Hymns and Hope

Last night I attended an Advent service of song and readings at my parish church accompanied by two close friends, one a secular agnostic and the other a nonpracticing Mormon.  The choirs offered sacred selections ranging from ancient chant to English carols to traditional CandleChristmas music, interspersed with readings from Isaiah and Luke and reflections from individuals such as John Henry Newman. The pastor opened the evening in prayer, dedicating the music to the poor, the marginalized, the oppressed, and the lonely. The evening was beautiful, spiritual, and thoughtful.

What I found noteworthy last night were the sentiments expressed by my friends who would have little to no connection with the Catholic Church if not for events like this service. With opinions formed by the secular media (and maybe America blogposts when I compel them to read my writing), it's not surprising to me that they have a less than charitable, though perhaps not entirely incorrect, view of the Church. Absent from this service, naturally, was any mention of the neuralgic issues that internally divide and embitter Catholics, and thus cause others to view as a group less capable of unity than even our polarized political institutions.  Instead we were greeted with candle-glow and chant, prayer and procession, words and songs that conveyed a softer side of Catholicism. No explicit attempt to persuade or convert, but rather an invitation to share space in a warm and beautiful church on a dark and cold winter's evening, hearing stories that have offered hope to peoples across the globe for thousands of years, listening to emotive music that prompts reflection and thought beyond our daily and scattered lives. This is the Church at its best. As it so often fails to attract the attention of twenty- and thirty-somethings due to a whole range of obstacles, concerts such as this might just break through the noise. Permeating the evening was Christ's message of love and inclusiveness, his compulsion of his followers to practice charity and respect, and perhaps most importantly of all, that we are part of something much larger and much more mysterious than what we see around us. These messages are much needed by many in my generation, not because we are incapable of getting bits and pieces of it elsewhere, but because the message of hope offered by the Church is so radical a claim that to go without it is to miss out on living life fully.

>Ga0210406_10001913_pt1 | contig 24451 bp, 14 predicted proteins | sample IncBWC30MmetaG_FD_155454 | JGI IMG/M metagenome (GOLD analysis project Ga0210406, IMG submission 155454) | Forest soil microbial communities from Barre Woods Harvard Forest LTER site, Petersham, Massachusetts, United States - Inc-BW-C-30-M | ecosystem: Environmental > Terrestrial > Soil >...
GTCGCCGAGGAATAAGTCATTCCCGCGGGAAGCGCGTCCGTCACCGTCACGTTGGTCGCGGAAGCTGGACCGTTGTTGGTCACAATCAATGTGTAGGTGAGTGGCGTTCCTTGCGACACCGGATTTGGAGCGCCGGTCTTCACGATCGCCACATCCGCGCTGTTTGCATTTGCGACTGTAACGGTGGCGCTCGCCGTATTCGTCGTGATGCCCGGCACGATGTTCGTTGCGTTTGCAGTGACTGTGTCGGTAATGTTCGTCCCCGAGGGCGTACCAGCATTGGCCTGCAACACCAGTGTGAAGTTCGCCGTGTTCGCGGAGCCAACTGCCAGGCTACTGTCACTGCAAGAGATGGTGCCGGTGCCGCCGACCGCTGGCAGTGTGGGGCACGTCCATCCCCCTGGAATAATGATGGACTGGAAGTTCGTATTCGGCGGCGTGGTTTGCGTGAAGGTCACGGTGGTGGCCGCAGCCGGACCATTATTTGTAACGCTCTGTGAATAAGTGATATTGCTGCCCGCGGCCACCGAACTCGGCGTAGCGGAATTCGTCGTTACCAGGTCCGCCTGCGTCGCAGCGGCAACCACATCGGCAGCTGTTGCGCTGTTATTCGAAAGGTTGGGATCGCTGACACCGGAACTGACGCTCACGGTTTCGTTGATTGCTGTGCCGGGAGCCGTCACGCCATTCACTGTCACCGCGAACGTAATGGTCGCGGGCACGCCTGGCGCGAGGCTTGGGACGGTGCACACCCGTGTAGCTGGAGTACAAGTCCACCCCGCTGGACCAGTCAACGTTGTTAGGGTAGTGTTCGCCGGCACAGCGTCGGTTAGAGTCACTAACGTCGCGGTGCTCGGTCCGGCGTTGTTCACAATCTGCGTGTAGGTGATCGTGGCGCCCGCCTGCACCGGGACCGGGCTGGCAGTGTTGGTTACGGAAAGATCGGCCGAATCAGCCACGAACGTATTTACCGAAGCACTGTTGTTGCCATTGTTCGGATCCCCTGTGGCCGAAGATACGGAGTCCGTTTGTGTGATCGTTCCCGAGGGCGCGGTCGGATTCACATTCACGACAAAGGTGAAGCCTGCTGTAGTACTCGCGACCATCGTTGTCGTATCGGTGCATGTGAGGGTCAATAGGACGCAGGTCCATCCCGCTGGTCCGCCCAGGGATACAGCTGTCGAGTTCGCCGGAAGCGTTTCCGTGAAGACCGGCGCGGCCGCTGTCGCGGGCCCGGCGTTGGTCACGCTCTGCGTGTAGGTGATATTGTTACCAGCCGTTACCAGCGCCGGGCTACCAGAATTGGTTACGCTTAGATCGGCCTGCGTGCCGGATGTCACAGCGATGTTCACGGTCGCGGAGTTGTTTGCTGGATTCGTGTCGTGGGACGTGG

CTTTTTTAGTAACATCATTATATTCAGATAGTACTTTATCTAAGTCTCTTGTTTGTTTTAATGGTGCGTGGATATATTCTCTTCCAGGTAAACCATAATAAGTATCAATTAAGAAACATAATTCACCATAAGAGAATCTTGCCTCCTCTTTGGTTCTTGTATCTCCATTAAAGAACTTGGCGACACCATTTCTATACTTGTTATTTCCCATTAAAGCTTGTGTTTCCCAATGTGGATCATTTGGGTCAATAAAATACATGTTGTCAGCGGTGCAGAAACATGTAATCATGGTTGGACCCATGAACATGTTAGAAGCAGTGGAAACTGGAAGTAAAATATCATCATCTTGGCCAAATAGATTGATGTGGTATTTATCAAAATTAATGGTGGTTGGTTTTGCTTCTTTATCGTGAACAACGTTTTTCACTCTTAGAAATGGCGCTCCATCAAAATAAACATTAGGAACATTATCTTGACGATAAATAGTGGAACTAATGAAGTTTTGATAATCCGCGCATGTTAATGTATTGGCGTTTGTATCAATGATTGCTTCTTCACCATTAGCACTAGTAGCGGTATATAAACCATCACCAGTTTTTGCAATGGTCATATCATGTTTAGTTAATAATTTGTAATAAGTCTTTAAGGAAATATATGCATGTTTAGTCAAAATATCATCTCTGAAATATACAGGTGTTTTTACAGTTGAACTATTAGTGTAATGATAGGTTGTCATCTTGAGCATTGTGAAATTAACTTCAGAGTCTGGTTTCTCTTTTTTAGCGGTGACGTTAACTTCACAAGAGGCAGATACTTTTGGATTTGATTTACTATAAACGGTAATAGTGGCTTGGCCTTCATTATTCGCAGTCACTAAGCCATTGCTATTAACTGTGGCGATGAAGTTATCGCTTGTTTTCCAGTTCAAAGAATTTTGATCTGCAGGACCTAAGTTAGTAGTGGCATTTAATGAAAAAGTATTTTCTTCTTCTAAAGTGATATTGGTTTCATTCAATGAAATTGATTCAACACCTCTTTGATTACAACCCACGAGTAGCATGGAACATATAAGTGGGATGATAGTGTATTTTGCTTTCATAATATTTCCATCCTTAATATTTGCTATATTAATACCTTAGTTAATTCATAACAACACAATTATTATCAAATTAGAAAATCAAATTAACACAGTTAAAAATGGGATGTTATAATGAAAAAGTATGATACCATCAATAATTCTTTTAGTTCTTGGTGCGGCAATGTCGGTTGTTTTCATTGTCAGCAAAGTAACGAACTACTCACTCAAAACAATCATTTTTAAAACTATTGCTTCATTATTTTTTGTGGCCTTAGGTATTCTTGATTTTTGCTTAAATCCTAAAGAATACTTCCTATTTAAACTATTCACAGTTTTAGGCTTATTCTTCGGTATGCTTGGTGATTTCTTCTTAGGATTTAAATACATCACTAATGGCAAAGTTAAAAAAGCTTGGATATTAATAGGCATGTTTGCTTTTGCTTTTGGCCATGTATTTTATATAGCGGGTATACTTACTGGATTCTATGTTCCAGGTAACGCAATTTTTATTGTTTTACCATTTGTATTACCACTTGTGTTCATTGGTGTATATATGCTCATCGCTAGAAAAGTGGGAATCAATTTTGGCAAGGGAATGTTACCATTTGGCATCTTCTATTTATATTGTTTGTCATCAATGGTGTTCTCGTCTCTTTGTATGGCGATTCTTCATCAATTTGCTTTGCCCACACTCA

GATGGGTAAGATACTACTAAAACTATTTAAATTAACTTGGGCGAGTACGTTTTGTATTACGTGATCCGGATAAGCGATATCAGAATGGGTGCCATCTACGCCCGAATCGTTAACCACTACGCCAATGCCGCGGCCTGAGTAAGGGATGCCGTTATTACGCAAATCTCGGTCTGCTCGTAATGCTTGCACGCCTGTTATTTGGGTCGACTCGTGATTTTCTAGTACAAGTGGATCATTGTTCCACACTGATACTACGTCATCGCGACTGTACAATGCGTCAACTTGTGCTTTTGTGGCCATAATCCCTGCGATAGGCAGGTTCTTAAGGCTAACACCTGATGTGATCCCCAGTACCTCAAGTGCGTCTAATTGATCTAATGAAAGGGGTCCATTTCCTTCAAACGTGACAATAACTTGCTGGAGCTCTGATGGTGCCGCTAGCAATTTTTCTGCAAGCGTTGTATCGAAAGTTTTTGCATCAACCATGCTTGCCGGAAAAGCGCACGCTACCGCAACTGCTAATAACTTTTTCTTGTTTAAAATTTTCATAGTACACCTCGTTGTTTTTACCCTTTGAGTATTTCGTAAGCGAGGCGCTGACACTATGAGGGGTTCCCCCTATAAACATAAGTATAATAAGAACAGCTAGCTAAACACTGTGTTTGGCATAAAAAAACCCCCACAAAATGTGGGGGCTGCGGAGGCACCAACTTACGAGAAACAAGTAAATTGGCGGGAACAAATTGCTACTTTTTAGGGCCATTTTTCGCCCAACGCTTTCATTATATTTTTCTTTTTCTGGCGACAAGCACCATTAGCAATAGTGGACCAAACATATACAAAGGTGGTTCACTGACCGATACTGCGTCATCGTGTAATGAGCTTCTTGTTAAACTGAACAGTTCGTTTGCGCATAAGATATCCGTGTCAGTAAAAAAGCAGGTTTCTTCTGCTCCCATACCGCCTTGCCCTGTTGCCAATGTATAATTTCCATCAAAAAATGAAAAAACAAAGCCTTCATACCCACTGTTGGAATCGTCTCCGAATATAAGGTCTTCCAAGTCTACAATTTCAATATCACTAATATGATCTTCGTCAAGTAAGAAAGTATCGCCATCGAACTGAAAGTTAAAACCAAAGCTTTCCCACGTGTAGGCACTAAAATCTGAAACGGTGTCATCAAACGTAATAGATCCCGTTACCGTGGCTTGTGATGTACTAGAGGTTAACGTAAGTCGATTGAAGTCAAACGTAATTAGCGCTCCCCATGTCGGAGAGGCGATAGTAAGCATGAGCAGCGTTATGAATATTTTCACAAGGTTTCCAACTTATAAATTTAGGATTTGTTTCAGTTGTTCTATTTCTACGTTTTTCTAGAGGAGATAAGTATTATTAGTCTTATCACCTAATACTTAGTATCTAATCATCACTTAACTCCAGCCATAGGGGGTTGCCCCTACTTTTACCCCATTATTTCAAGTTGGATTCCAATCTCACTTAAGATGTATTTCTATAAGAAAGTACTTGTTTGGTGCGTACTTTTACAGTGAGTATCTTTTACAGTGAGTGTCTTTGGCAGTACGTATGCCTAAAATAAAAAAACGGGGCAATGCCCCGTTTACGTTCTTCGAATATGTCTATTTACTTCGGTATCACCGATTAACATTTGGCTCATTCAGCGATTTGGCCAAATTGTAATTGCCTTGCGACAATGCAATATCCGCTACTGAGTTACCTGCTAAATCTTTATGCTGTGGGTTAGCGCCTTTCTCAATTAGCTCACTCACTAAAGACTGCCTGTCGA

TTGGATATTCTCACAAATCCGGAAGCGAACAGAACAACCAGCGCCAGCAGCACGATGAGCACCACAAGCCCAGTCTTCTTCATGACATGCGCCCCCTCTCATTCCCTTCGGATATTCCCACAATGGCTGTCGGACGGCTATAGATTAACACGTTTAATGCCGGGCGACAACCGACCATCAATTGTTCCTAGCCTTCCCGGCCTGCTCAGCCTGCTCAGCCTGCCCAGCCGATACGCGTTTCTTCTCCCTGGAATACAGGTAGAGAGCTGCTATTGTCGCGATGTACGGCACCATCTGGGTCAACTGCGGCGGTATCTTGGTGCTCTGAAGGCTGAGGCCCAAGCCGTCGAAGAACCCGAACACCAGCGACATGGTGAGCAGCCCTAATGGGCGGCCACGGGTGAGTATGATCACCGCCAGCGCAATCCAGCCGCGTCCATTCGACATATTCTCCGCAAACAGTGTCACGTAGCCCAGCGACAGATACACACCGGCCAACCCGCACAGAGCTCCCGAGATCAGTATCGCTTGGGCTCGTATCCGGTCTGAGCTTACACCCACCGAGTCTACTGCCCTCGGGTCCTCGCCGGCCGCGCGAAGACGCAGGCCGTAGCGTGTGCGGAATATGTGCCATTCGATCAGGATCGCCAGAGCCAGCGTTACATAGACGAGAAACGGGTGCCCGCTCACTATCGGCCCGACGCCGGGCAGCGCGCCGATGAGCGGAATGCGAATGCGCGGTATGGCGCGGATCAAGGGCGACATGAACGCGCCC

At a time when so many young adults are inclined to stay far away from churches, perhaps a ninety-minute choral presentation and similar events are the right tools to convey that message. Ideal? Probably not. But if my friends' glowing reviews of the evenings are any indication about the effectiveness of such ministry, perhaps such opportunities should be expanded, the net cast wider, and the eternal message of faith, hope, and love recast into ever evolving mediums.

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7 years 4 months ago
'Permeating the evening was Christ's message of love and inclusiveness, his compulsion of his followers to practice charity and respect, and perhaps most importantly of all, that we are part of something much larger and much more mysterious than what we see around us.'

This is the Church I have known since a child and communicated to me by the nuns, brothers and priests and the liturgy.  It is one of the reasons why I love Catholicism.  The Holy Spirit dwells in this Church and it is the special creation of God.

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